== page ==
Hockfield opened with some good news. Undergraduate applications were up 17 percent after two years of roughly 8 percent increases, she said, demonstrating that “an MIT education is more sought-after than ever.” And as of June, she said, “of those planning to work, 88.8 percent of undergraduates and 81.4 percent of graduates had accepted a job.” Nationally, she added, the average was just 19.7 percent. Among other items in a litany of Institute achievements were the presentation of the National Medal of Science to one faculty member and one alumnus and MacArthur “genius” grants to a faculty member and three alumni.
The second half of the president’s address concerned the Institute’s finances. There, the news was, if not good, at least not as bad as had been predicted. At the beginning of the year, Hockfield said, MIT had predicted that its endowment would lose as much as 30 percent of its value; by the end of June, the figure looked to be more like 20 percent. In part, President Hockfield said, that was because annual giving was off by only 1 percent from the year before. “That was simply astonishing in a year where everyone was suffering the effects of the economic decline,” she said.
Nonetheless, the Institute is still calling for cuts of $60 to $70 million in fiscal year 2011, and much of the remaining discussion addressed the nature of those cuts, the reasons for them, and what they would mean for members of the MIT community.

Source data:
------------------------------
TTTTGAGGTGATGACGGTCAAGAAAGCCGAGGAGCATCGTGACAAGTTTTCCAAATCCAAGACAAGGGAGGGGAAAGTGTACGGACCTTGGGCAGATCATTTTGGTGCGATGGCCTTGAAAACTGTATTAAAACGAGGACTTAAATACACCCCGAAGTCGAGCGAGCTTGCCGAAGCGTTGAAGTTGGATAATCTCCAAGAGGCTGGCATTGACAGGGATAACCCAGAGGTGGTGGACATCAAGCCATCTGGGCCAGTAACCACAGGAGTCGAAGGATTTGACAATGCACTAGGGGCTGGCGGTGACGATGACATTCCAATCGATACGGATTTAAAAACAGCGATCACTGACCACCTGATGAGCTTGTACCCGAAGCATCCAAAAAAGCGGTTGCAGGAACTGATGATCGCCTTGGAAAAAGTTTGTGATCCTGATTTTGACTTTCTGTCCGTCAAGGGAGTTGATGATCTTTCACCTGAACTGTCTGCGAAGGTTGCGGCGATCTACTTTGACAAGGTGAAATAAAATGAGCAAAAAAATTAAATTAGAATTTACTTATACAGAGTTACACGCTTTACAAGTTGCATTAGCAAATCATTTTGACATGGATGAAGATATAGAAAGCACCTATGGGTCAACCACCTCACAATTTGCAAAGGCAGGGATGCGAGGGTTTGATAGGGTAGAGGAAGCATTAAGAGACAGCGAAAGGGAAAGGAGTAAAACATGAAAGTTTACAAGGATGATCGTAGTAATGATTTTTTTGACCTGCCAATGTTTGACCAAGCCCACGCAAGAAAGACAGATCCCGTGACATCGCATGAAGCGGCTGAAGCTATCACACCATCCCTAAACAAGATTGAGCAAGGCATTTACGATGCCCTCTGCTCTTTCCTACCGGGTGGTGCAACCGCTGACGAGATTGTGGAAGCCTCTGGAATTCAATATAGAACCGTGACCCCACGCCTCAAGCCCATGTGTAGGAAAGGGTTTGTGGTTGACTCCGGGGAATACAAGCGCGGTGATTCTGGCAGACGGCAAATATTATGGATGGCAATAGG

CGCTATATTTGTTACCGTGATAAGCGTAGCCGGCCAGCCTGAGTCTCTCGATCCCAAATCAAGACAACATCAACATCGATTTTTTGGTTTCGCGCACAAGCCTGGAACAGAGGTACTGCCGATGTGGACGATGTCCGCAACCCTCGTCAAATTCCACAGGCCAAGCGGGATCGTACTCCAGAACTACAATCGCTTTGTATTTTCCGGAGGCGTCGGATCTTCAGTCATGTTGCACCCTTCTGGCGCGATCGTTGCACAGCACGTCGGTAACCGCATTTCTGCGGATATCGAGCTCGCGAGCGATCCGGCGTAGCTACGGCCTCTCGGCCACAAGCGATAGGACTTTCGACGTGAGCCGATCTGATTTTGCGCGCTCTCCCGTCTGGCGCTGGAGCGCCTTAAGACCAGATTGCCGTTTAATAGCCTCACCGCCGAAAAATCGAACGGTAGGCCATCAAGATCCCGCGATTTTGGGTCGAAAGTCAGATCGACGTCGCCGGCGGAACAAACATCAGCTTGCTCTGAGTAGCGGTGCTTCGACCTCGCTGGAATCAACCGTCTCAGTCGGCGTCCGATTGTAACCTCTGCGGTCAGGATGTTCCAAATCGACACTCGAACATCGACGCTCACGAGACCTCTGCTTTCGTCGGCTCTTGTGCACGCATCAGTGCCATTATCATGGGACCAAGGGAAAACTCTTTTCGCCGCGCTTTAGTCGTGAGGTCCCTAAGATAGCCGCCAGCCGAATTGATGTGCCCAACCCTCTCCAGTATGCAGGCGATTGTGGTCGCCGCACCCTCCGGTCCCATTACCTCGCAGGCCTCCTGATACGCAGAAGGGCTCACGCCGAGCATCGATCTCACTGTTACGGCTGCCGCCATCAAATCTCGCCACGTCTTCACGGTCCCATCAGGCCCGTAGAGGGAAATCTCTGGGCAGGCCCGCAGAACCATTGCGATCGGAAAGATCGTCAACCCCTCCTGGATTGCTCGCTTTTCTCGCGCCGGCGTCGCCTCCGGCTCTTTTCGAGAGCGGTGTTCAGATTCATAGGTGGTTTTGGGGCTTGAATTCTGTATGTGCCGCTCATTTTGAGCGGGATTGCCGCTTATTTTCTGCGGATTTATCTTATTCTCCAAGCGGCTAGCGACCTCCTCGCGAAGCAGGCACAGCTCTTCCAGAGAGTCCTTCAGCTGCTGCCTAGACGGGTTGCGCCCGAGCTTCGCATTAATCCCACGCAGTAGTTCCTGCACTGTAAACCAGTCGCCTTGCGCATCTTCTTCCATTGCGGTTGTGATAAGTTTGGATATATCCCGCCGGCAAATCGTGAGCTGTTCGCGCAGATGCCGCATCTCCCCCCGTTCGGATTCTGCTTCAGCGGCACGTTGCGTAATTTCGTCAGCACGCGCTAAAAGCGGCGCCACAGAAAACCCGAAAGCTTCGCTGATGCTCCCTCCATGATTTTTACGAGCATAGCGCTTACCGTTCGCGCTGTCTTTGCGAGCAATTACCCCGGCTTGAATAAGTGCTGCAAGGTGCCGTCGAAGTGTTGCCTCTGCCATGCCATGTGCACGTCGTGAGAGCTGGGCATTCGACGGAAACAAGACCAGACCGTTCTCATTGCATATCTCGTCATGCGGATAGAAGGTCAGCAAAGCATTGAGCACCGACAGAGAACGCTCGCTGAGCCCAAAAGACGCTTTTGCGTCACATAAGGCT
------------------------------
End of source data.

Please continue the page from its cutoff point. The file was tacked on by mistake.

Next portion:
First, Hockfield explained, administrators would, as they did in the last fiscal year, give the heads of various administrative units budget targets to meet, but how they met those targets would be up to them. “You all know far better than any one of us does how to use the resources we have to position ourselves to be a better place in two years, or five years, or 10 years,” said the president. “So these decisions will be taken at the unit level.” Indeed, she said, in fiscal year 2010, despite a mandate to cut $50 million in expenses, the Institute actually cut $58 million — a year after balancing its budget for the first time in years. That, she said, was “proof of the power of our distributed leadership.”
Because they aren’t drawing up departmental budgets themselves, the administrators on the panel were unable to provide specific answers to questions from the audience about the number of layoffs that the new budget targets would entail. They did acknowledge that because half of the Institute’s budget is salary and benefits, avoiding additional layoffs was unlikely, and that last year’s budget cuts of $58 million resulted in 105 layoffs since January. That figure, however, was not egregious, President Hockfield said, “particularly when you look at numbers from other places.”
As part of the panel discussion, Vice President for Human Resources Alison Alden explained the process by which MIT conducts layoffs, as well as the steps it takes to help laid-off employees find employment. She reported that of the 105 employees laid off since January, 25 percent have found new jobs.
During the segment of the event devoted to questions submitted online, Reif was asked why administrators are being urged to make all their cuts this year rather than distributing them over the next two years. “None of us, obviously, can predict the future, but we all anticipate that the economy will come back sometime soon,” Reif responded. “If we stretch the cuts further, we may face a situation in which we may be still cutting the budget when the economy is picking up, and other places are investing in spending.”